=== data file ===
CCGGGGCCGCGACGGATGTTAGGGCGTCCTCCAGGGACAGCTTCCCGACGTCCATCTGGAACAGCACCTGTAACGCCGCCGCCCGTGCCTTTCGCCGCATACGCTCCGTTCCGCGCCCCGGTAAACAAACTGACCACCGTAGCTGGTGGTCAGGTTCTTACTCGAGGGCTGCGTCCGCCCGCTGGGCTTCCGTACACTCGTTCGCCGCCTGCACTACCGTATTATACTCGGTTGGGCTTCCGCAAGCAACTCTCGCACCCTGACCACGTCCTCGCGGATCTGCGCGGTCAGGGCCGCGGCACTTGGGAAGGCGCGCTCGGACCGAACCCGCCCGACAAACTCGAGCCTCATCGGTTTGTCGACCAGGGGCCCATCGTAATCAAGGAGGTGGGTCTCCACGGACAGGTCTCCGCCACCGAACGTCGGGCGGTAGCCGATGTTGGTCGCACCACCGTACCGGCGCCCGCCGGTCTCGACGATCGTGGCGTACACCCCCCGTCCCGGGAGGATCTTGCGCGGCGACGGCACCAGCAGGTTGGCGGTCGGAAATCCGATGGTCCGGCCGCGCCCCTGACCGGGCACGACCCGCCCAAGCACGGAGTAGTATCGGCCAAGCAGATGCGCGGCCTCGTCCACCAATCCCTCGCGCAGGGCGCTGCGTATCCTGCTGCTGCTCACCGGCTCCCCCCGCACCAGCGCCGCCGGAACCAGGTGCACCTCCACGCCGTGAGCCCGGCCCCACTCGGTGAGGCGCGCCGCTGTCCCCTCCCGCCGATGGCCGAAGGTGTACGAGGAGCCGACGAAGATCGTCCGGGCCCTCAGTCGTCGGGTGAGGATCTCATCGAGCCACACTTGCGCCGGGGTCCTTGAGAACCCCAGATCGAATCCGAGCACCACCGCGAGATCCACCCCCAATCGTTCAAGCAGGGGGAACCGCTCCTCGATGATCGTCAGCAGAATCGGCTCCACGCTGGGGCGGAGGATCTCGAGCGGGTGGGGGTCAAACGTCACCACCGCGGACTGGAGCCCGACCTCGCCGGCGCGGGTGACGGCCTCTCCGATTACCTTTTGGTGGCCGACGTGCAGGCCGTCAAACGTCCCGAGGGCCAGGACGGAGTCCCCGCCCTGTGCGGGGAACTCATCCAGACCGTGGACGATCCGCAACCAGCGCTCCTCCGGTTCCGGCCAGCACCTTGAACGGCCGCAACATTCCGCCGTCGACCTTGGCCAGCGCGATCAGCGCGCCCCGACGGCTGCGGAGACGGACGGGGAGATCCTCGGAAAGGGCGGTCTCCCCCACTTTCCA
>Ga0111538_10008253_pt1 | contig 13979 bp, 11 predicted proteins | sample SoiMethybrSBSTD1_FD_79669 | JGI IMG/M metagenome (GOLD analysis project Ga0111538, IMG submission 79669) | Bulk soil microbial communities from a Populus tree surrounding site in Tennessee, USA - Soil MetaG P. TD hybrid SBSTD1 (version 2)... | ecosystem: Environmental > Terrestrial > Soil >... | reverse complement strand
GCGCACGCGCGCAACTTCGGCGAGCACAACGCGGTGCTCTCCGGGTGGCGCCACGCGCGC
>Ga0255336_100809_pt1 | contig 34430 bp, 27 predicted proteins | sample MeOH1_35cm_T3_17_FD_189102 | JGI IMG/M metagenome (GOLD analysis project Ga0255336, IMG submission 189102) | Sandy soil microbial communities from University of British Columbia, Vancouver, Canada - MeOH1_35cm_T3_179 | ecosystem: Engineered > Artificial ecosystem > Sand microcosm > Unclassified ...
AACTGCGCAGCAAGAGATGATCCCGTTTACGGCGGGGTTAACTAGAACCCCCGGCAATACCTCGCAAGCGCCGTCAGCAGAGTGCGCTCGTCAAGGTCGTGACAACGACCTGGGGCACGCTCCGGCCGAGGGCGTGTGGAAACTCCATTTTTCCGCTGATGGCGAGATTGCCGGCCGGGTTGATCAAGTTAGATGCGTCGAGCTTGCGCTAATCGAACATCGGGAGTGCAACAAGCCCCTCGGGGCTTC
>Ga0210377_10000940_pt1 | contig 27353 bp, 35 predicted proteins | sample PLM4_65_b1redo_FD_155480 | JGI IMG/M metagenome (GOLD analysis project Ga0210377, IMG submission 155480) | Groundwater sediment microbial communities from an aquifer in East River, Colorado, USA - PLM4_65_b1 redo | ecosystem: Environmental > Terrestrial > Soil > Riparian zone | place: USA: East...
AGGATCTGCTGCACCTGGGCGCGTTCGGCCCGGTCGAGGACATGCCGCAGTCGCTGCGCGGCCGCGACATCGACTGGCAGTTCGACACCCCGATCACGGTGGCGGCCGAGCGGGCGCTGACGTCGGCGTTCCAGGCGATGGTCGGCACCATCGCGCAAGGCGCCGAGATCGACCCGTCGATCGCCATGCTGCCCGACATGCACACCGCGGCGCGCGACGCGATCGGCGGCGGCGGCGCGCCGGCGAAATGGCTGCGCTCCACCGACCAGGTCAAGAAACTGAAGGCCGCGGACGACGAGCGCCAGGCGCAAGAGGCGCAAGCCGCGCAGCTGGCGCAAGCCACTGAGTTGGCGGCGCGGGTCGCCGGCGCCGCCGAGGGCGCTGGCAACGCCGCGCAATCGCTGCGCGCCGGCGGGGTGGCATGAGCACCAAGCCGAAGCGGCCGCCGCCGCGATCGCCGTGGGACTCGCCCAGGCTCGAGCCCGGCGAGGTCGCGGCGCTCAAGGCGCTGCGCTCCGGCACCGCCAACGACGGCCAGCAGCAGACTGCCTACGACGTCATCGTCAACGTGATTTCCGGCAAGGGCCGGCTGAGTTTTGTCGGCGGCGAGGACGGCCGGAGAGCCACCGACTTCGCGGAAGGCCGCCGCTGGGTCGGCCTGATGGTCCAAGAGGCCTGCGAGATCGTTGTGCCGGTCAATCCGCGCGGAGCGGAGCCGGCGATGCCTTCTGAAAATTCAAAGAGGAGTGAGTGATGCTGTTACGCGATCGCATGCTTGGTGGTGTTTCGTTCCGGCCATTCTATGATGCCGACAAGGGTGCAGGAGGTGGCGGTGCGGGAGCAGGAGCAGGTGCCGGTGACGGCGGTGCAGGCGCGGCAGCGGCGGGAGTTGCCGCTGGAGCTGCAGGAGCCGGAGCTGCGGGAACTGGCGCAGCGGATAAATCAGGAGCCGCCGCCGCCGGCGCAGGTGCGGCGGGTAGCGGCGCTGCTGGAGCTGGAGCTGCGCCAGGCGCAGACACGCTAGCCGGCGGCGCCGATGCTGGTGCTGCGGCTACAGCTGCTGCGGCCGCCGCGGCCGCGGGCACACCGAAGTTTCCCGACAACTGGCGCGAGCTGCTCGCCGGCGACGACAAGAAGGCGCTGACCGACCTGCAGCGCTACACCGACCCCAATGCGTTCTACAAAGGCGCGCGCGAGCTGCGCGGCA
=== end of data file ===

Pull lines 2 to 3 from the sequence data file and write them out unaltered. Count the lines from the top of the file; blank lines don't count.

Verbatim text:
>Ga0111538_10008253_pt1 | contig 13979 bp, 11 predicted proteins | sample SoiMethybrSBSTD1_FD_79669 | JGI IMG/M metagenome (GOLD analysis project Ga0111538, IMG submission 79669) | Bulk soil microbial communities from a Populus tree surrounding site in Tennessee, USA - Soil MetaG P. TD hybrid SBSTD1 (version 2)... | ecosystem: Environmental > Terrestrial > Soil >... | reverse complement strand
GCGCACGCGCGCAACTTCGGCGAGCACAACGCGGTGCTCTCCGGGTGGCGCCACGCGCGC